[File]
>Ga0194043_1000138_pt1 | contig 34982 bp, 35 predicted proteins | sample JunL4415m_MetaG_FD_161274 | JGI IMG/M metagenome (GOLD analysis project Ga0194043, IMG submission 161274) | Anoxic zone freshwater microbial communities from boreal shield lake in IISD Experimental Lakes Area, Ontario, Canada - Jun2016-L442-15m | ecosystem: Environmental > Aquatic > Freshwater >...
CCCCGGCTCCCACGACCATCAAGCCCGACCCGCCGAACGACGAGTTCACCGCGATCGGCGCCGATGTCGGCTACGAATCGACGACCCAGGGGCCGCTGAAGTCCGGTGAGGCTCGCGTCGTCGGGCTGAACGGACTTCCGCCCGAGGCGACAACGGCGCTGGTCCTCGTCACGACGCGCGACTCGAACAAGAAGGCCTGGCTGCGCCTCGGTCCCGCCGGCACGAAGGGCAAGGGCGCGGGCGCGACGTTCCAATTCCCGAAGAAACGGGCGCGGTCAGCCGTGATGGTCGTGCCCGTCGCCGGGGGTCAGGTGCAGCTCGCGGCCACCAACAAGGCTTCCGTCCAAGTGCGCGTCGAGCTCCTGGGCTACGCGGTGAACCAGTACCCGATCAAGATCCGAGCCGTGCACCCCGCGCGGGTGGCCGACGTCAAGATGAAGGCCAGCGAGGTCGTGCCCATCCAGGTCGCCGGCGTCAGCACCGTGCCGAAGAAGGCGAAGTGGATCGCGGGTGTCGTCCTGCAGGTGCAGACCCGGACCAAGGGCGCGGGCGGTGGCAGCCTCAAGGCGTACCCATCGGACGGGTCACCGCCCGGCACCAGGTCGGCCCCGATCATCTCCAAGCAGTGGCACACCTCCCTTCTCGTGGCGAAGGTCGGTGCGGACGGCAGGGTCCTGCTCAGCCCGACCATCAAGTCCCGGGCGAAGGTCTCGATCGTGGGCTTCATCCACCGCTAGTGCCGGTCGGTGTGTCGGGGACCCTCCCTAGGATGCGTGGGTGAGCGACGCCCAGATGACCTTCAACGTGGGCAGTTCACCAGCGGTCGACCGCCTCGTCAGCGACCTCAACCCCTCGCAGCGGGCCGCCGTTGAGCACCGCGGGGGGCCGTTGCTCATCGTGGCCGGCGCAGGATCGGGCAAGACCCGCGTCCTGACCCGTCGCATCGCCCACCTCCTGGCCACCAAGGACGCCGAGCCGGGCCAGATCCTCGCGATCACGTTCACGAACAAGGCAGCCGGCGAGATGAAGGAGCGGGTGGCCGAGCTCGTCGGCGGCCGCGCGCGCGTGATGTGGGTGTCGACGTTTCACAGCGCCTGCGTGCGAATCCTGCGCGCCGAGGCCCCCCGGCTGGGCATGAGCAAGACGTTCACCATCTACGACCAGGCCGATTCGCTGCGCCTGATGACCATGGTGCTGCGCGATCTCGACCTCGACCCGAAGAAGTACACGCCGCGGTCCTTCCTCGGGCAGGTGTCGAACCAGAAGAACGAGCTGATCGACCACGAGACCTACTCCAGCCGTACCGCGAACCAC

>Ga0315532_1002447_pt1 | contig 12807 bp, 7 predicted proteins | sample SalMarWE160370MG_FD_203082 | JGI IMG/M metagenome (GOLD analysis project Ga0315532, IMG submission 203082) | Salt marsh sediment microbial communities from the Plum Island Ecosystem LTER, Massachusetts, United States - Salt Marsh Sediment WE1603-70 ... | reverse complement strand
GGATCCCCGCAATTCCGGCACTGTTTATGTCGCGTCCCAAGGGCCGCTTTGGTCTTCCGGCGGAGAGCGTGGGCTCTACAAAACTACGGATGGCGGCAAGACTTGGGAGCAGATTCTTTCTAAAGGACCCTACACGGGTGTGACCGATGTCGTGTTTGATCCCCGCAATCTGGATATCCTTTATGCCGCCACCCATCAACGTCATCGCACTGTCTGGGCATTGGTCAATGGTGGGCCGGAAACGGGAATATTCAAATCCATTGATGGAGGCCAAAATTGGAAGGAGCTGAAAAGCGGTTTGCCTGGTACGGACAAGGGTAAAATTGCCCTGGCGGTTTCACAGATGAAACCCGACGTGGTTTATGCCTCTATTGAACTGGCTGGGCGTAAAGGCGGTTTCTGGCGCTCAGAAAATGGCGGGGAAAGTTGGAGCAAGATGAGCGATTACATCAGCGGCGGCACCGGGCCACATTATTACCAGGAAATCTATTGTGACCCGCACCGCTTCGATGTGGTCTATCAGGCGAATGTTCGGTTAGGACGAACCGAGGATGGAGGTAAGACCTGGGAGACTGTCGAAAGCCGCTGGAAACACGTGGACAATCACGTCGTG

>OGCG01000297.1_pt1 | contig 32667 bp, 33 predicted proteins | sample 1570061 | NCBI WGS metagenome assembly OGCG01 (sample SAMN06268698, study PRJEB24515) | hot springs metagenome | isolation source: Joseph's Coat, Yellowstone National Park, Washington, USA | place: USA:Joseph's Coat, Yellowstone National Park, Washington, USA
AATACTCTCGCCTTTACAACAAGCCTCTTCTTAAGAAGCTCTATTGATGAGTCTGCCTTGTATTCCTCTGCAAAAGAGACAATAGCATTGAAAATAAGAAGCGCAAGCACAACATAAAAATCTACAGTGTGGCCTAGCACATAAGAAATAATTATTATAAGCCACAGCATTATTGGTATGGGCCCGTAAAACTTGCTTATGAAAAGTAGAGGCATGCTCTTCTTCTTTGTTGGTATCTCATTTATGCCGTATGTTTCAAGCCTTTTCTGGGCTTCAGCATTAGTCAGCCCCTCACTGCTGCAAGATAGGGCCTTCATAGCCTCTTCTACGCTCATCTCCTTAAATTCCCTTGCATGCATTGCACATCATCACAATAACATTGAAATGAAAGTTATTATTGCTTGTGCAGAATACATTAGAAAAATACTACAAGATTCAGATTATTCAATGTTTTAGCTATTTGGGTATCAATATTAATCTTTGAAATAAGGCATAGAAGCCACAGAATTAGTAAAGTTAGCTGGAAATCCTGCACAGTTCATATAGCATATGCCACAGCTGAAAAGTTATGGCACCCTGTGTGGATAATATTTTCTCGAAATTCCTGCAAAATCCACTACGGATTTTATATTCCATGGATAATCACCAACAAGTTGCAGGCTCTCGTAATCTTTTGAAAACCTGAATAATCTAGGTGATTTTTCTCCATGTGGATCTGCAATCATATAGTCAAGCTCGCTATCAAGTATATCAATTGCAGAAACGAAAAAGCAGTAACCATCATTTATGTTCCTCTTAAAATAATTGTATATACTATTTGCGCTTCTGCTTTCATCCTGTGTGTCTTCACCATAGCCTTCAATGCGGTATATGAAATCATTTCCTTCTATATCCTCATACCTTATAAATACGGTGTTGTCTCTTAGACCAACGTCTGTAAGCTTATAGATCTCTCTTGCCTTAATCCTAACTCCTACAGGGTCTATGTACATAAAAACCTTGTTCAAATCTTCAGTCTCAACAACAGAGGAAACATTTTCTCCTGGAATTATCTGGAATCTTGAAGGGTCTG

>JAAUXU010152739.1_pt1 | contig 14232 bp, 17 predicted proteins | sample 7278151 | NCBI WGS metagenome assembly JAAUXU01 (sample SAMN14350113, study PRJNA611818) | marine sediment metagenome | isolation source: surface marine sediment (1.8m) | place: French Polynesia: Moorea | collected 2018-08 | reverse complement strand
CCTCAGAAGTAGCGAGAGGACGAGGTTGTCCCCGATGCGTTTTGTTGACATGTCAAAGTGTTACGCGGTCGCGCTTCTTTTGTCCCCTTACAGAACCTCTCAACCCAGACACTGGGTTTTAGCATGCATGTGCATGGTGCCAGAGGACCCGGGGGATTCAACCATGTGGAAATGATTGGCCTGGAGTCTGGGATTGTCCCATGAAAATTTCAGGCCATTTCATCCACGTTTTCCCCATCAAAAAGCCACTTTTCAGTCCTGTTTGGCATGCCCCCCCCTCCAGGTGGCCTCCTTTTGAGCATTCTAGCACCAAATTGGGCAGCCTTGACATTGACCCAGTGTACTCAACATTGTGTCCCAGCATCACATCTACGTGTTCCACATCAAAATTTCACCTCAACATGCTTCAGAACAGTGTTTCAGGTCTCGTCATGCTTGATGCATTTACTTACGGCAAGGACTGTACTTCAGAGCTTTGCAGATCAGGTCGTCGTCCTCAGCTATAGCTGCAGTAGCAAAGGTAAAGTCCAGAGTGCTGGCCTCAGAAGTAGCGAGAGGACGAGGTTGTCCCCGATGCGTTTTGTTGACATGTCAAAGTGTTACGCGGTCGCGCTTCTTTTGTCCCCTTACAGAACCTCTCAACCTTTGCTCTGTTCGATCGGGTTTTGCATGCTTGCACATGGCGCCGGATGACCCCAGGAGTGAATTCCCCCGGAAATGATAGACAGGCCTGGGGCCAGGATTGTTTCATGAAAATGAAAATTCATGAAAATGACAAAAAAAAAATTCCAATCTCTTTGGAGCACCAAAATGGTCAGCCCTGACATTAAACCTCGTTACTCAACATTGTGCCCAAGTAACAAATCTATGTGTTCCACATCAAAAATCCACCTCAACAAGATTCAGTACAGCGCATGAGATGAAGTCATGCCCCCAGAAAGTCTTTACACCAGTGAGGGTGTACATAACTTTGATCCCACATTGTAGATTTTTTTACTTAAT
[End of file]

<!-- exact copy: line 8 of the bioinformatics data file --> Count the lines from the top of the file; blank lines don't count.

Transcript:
CCTCAGAAGTAGCGAGAGGACGAGGTTGTCCCCGATGCGTTTTGTTGACATGTCAAAGTGTTACGCGGTCGCGCTTCTTTTGTCCCCTTACAGAACCTCTCAACCCAGACACTGGGTTTTAGCATGCATGTGCATGGTGCCAGAGGACCCGGGGGATTCAACCATGTGGAAATGATTGGCCTGGAGTCTGGGATTGTCCCATGAAAATTTCAGGCCATTTCATCCACGTTTTCCCCATCAAAAAGCCACTTTTCAGTCCTGTTTGGCATGCCCCCCCCTCCAGGTGGCCTCCTTTTGAGCATTCTAGCACCAAATTGGGCAGCCTTGACATTGACCCAGTGTACTCAACATTGTGTCCCAGCATCACATCTACGTGTTCCACATCAAAATTTCACCTCAACATGCTTCAGAACAGTGTTTCAGGTCTCGTCATGCTTGATGCATTTACTTACGGCAAGGACTGTACTTCAGAGCTTTGCAGATCAGGTCGTCGTCCTCAGCTATAGCTGCAGTAGCAAAGGTAAAGTCCAGAGTGCTGGCCTCAGAAGTAGCGAGAGGACGAGGTTGTCCCCGATGCGTTTTGTTGACATGTCAAAGTGTTACGCGGTCGCGCTTCTTTTGTCCCCTTACAGAACCTCTCAACCTTTGCTCTGTTCGATCGGGTTTTGCATGCTTGCACATGGCGCCGGATGACCCCAGGAGTGAATTCCCCCGGAAATGATAGACAGGCCTGGGGCCAGGATTGTTTCATGAAAATGAAAATTCATGAAAATGACAAAAAAAAAATTCCAATCTCTTTGGAGCACCAAAATGGTCAGCCCTGACATTAAACCTCGTTACTCAACATTGTGCCCAAGTAACAAATCTATGTGTTCCACATCAAAAATCCACCTCAACAAGATTCAGTACAGCGCATGAGATGAAGTCATGCCCCCAGAAAGTCTTTACACCAGTGAGGGTGTACATAACTTTGATCCCACATTGTAGATTTTTTTACTTAAT